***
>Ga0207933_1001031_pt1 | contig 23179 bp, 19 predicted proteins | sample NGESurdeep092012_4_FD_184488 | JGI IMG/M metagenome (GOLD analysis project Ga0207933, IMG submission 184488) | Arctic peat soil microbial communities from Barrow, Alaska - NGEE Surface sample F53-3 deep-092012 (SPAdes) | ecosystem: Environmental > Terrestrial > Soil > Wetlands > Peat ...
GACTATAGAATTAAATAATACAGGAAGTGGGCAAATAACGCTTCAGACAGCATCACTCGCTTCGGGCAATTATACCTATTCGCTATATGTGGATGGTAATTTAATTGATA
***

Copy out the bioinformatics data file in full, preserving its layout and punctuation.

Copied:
>Ga0207933_1001031_pt1 | contig 23179 bp, 19 predicted proteins | sample NGESurdeep092012_4_FD_184488 | JGI IMG/M metagenome (GOLD analysis project Ga0207933, IMG submission 184488) | Arctic peat soil microbial communities from Barrow, Alaska - NGEE Surface sample F53-3 deep-092012 (SPAdes) | ecosystem: Environmental > Terrestrial > Soil > Wetlands > Peat ...
GACTATAGAATTAAATAATACAGGAAGTGGGCAAATAACGCTTCAGACAGCATCACTCGCTTCGGGCAATTATACCTATTCGCTATATGTGGATGGTAATTTAATTGATA